HOFFMAN: The same team that was so strategic, and so nimble, about conveying policy through story, stumbled once they were in power. How could they get Americans to understand that Obama passed significant tax cuts? Or that TARP, the Troubled Asset Relief Program, was a success?
Whatever messaging they were putting out wasn’t enough. And the PR battle turned into a political war.
OBAMA: Obstruction politics even in the face of crisis ended up preventing us from being able to get everything done that we needed to do to respond to that crisis effectively. It turned out to be a good political strategy for the Republicans because when things aren’t going great, they take it out on the president’s party, particularly in midterm elections.
HOFFMAN: Now, there’s a distinction here between politics and pure entrepreneurship. When a president puts forward their agenda, the main opposition often isn’t a competitor, or some rival nation. It’s the very members of Congress needed to get that agenda passed. This would be like if the marketing department of Pepsi went to war with Accounts Receivable. Or if both departments stopped doing their jobs altogether, just to make sure the CEO gets fired. No matter which department wins, Pepsi loses.
If that were to happen at PepsiCo, there’s a simple solution. Fire anyone who’s not on board, and hire people who share your mission and culture. But the president can’t just fire everyone in the government who opposes him. That’s not how our system works … nor should it!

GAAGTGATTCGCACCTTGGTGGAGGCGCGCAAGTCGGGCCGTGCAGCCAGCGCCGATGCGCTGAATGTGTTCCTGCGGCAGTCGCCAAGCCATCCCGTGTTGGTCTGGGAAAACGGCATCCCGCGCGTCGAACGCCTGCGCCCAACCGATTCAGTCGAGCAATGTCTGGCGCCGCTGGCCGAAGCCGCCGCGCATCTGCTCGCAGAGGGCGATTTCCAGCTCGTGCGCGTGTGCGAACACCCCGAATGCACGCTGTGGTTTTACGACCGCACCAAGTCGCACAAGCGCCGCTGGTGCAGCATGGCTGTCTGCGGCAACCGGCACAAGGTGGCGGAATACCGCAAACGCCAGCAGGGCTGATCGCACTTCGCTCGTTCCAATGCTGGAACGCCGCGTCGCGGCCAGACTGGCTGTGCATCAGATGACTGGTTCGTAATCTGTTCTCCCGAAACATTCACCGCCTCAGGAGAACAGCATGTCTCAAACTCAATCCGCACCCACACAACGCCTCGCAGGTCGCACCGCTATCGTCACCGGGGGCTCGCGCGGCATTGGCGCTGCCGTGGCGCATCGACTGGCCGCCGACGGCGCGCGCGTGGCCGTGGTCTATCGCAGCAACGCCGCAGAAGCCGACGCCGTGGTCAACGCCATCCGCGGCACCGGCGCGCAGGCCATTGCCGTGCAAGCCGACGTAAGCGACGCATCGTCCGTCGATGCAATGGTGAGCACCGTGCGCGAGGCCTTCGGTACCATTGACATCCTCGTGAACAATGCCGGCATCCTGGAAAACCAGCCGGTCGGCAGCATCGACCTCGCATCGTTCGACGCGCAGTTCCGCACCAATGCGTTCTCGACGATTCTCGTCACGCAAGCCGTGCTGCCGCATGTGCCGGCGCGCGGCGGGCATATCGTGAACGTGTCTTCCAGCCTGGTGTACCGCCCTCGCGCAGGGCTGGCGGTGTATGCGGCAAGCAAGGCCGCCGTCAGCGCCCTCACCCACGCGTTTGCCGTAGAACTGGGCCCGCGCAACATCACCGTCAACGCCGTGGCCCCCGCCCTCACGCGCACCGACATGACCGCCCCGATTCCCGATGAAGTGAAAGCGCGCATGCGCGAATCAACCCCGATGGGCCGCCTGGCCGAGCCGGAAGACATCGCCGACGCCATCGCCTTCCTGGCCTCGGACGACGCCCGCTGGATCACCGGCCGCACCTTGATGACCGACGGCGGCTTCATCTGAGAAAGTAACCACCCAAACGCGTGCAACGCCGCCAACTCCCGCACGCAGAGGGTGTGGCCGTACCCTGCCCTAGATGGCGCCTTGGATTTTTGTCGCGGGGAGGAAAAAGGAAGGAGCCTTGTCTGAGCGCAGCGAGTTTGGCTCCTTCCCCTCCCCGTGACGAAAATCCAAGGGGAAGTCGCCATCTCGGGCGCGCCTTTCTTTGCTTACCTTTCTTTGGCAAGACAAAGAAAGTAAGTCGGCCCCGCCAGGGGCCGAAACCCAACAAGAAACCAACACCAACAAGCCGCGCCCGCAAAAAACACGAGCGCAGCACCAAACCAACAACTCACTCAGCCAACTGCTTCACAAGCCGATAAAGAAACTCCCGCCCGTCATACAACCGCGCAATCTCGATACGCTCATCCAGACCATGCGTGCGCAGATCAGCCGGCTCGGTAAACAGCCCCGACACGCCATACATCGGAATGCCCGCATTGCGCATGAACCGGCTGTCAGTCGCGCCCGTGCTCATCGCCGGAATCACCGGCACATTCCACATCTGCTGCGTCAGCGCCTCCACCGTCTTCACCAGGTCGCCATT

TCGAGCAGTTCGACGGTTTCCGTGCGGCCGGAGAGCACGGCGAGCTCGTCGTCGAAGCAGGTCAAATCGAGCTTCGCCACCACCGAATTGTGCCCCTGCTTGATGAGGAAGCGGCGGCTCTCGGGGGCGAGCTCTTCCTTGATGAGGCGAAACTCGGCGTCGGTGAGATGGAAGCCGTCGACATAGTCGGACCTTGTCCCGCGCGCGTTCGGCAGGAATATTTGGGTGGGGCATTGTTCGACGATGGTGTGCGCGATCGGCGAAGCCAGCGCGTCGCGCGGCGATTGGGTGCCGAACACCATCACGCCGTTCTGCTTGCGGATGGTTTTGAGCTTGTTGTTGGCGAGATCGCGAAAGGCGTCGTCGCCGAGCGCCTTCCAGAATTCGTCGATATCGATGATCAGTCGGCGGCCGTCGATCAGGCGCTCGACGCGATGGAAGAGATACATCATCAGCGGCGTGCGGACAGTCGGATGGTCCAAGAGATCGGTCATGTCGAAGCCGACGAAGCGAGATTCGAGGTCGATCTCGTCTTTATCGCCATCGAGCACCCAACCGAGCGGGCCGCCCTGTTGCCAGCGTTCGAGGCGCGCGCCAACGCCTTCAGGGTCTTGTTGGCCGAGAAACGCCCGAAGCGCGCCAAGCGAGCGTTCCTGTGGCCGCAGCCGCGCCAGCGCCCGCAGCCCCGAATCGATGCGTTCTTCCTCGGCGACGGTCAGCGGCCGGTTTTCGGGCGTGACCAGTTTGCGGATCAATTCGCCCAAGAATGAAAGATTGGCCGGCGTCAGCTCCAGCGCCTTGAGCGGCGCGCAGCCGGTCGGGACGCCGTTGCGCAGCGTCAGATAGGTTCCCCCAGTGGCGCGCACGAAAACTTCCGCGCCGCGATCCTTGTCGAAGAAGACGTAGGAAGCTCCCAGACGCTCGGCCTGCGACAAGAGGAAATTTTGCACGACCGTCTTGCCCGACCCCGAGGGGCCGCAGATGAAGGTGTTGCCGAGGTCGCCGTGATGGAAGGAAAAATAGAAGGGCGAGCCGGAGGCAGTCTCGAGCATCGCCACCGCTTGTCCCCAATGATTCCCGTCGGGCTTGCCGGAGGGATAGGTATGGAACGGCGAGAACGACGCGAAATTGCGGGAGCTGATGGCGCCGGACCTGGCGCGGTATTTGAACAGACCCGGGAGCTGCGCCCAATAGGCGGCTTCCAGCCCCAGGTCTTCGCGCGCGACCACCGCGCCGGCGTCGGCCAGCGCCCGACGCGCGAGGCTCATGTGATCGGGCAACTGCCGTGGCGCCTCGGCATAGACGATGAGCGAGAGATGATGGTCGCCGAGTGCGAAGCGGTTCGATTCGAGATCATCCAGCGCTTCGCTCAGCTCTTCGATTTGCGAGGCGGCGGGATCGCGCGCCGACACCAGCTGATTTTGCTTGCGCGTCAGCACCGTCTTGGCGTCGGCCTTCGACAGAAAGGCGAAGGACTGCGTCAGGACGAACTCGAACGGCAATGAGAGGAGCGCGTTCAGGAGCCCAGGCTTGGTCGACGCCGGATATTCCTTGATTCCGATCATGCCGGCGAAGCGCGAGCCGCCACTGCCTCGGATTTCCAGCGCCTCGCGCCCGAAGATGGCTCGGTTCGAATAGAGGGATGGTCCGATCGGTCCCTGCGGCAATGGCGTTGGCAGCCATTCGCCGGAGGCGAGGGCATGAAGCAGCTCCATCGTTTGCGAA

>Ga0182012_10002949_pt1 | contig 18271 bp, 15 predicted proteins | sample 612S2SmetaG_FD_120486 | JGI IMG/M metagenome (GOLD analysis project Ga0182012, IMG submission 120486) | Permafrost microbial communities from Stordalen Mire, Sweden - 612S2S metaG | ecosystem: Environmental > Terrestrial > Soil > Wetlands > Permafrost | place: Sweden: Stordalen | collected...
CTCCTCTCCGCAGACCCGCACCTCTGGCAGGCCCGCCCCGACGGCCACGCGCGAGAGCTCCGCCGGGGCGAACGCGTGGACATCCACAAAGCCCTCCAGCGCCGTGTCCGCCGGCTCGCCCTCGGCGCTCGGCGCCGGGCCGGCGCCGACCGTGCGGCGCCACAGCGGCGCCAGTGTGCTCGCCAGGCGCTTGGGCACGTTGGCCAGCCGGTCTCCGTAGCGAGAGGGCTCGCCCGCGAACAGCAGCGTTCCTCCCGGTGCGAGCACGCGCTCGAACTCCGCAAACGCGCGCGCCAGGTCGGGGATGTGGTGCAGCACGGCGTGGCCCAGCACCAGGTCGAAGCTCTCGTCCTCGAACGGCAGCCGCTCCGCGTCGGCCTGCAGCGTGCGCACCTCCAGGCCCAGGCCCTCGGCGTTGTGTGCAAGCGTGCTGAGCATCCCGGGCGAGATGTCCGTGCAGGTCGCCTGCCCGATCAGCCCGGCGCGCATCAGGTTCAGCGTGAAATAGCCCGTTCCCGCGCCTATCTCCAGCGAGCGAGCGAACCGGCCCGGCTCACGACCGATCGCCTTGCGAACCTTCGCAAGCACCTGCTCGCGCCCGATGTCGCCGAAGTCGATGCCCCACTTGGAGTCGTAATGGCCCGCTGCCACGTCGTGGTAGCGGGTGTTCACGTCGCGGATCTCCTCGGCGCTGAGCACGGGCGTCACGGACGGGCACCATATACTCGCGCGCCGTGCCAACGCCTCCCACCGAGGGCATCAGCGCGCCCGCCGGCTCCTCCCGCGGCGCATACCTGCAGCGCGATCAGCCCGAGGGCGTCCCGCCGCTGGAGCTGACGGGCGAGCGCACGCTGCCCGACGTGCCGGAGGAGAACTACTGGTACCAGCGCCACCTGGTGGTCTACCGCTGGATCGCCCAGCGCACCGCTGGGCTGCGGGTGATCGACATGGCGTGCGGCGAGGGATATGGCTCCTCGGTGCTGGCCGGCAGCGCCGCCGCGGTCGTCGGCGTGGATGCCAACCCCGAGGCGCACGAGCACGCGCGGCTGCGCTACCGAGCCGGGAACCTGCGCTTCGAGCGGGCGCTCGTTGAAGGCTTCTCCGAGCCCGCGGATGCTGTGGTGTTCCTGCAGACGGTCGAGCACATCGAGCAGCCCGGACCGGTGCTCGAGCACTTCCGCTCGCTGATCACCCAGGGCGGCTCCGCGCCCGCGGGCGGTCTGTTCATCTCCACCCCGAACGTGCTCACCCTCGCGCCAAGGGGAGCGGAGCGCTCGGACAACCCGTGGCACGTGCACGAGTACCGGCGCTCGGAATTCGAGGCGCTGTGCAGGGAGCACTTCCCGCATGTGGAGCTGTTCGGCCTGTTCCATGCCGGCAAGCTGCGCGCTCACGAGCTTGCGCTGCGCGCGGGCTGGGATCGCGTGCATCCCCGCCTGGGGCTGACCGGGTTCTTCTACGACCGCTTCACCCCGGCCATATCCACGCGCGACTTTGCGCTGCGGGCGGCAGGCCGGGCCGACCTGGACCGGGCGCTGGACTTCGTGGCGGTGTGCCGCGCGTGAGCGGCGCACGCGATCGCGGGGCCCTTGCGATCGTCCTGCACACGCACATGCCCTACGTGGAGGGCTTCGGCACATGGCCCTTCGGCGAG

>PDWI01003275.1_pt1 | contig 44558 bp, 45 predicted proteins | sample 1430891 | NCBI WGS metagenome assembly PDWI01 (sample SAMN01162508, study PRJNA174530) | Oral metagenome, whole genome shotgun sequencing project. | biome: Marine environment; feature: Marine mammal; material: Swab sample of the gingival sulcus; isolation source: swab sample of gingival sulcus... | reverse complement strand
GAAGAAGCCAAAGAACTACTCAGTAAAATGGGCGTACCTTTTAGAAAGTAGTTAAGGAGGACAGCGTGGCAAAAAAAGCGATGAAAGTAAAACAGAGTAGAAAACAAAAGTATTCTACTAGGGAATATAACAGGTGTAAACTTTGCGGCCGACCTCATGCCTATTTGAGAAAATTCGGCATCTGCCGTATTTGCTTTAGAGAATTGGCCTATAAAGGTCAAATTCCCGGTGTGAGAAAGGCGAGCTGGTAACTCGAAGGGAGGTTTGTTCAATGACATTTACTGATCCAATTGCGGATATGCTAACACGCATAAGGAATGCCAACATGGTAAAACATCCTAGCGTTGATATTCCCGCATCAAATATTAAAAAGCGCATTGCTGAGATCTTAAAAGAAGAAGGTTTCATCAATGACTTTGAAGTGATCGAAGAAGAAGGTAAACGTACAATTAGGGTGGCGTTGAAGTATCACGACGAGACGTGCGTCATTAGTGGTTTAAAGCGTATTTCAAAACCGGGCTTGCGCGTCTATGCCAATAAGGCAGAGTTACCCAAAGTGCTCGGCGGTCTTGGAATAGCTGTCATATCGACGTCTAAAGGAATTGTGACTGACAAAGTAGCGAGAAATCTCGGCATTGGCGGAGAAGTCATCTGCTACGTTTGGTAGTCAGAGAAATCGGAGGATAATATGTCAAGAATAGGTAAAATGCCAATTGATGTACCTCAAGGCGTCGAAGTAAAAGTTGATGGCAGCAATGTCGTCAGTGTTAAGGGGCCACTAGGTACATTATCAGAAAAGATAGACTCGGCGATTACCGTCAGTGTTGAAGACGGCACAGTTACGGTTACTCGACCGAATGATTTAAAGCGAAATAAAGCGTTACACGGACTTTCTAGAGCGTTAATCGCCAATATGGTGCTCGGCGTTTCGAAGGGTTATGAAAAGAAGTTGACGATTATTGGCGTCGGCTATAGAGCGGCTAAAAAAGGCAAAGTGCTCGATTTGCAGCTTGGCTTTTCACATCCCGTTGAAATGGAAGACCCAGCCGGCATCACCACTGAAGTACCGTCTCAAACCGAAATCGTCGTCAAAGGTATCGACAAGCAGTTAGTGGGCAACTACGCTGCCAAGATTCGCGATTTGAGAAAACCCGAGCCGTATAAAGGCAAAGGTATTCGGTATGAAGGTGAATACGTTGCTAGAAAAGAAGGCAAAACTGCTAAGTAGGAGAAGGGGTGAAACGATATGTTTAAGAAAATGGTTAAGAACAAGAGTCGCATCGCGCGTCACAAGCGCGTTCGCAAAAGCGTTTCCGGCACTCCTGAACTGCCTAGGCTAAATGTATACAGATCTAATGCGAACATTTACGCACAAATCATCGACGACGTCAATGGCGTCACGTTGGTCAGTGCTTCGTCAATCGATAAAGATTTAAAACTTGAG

OBAMA: The advantage of American democracy as it’s structured is we are relatively stable compared to parliamentary systems. And there are a lot of checks and balances. And so it’s a lot harder for us to go off the rails completely. The disadvantage is that the system is already built structurally to make moving the federal gears of government very slow. If you add on top of that increased political polarization, and on top of that, you have an extra constitutional supermajority requirement imposed by the filibuster, then you get gridlock and paralysis.
That’s okay when everything’s going really well, but it is crippling in the face of a major financial crisis, a pandemic, an existential threat of climate change.
HOFFMAN: Ultimately, the main threat to Obama’s agenda wasn’t Republicans, or deficit hawks, or centrists, or progressives. The true enemy was the drift into a mindset of politics over society.
And when I said this was a difference between politics and business, that isn’t totally true. Entrepreneurs face mission drift all the time, and the bigger you get, the harder it is to prevent. Our imaginary civil war within PepsiCo may have sounded absurd, and yet internal fracturing and tribalism have been the Achilles Heel of many companies.
So how do you avoid that mission drift as you scale? By evolving your tactical playbook yet again.
HOFFMAN: We’re back with President Barack Obama. And we’re talking about how to stay focused on your mission, while making sure your strategy evolves. As you approach scale, the tactics that help you storm the beach aren’t necessarily the ones that help you win the next battle, or win the war. But you should never forget why it is you’re fighting.
Which leads us nicely into the next big fight President Obama took on.